2 – Set you goals and plan the path then mostly look at the path because the goal itself might be daunting. I am a big believer in breaking goals down. Big goals can seem overwhelming but small pieces are very manageable. One trick I do is the break the goal down into sub goals. Then come up with the tasks to achieve each. I like some of the tasks to be instant tasks – things I can do in 2 minutes or less. I can then knock off one small part of a big goal whenever I have just a short block of time. This is also a trick I use to put of procrastinating since I know I can do anything for a few minutes, I tell myself to just do an instant task.

Back to Marnie.

Her story of the race was riveting. Her delivery was comfortable and funny.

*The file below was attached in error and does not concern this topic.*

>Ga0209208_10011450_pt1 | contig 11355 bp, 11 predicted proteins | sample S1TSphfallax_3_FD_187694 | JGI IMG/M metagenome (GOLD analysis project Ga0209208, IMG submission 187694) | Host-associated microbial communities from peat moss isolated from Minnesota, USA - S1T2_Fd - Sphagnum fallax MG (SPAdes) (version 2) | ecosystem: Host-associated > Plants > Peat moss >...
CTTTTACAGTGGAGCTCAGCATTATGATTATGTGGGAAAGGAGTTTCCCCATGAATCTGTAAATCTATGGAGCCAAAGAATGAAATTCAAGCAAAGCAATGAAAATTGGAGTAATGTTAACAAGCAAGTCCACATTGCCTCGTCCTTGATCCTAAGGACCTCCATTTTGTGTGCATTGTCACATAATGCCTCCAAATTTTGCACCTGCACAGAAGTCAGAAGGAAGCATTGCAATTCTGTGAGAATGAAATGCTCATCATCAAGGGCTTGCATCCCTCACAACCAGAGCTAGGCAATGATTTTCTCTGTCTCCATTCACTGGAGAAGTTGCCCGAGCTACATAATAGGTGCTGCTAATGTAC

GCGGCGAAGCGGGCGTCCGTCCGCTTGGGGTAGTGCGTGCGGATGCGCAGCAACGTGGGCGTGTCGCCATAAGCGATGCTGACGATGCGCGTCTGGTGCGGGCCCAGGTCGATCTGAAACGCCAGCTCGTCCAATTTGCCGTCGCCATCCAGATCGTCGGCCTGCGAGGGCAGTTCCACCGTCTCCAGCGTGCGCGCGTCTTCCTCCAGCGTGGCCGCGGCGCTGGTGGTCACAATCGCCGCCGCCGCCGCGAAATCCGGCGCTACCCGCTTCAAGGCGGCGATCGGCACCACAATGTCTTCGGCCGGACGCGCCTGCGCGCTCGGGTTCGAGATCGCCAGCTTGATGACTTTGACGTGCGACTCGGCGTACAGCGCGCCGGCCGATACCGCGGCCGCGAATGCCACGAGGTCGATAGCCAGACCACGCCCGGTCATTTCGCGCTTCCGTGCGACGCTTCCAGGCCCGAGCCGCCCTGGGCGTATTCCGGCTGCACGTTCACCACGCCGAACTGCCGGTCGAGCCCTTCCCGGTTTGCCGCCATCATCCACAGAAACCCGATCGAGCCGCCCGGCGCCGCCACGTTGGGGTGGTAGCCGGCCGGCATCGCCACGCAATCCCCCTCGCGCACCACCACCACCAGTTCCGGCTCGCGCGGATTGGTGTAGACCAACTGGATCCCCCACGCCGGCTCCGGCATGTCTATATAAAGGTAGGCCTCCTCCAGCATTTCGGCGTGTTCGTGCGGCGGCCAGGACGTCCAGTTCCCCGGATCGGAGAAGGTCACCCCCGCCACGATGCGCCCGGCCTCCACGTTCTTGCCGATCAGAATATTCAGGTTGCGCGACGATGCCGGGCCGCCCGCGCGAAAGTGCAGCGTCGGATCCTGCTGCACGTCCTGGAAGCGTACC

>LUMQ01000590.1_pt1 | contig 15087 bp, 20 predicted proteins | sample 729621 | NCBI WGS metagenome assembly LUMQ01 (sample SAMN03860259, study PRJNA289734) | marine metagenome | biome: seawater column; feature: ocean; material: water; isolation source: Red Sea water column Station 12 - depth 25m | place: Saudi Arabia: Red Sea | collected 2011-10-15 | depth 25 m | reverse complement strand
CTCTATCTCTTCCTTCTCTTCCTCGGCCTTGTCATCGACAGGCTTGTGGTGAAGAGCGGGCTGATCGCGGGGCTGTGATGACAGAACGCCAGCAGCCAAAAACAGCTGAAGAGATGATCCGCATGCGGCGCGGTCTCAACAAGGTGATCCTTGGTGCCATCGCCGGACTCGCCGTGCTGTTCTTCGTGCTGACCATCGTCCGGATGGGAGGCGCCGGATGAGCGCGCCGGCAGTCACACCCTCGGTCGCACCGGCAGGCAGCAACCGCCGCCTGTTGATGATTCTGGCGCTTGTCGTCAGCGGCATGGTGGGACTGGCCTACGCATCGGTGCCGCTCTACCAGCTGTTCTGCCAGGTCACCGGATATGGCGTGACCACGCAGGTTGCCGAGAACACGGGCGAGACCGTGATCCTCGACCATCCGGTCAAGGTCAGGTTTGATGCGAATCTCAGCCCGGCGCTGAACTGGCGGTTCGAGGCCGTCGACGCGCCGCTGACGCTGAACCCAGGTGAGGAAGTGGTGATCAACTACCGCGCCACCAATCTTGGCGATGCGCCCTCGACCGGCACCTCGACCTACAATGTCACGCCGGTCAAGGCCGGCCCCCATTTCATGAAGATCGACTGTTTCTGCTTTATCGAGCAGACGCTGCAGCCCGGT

I come off the sales conference recharged and energized with lots of ideas that I am excited to implement. We are successful now but I see a lot of areas we can be more successful. I filled a small notepad with ideas and comments from people. Now I have to turn them into action. I will set a whole new set of subgoals (my overall goals have not changed from the weekend but the subgoals have). Very exciting but also daunting (partly because I was out of the office all weekend and feel behind). I like challenges.

Saturday, June 04, 2005

The power of How.

Today I am at my sales retreat at Kingbridge Centre in King city. Beautiful facility.

The day started with a scheduled run at 6:45 in light rain. I was disappointed with the turn out but I did say it was optional so really cannot blame anyone. Maybe I need to use the How question to get more people out. Ask “how could I get 30 people out to the morning run”.

I am a bit of a business philosopher. Last night at the intro address I tried to share one of my philosophies – the Power of How. I have solved many challenges by asking How. How could I do X?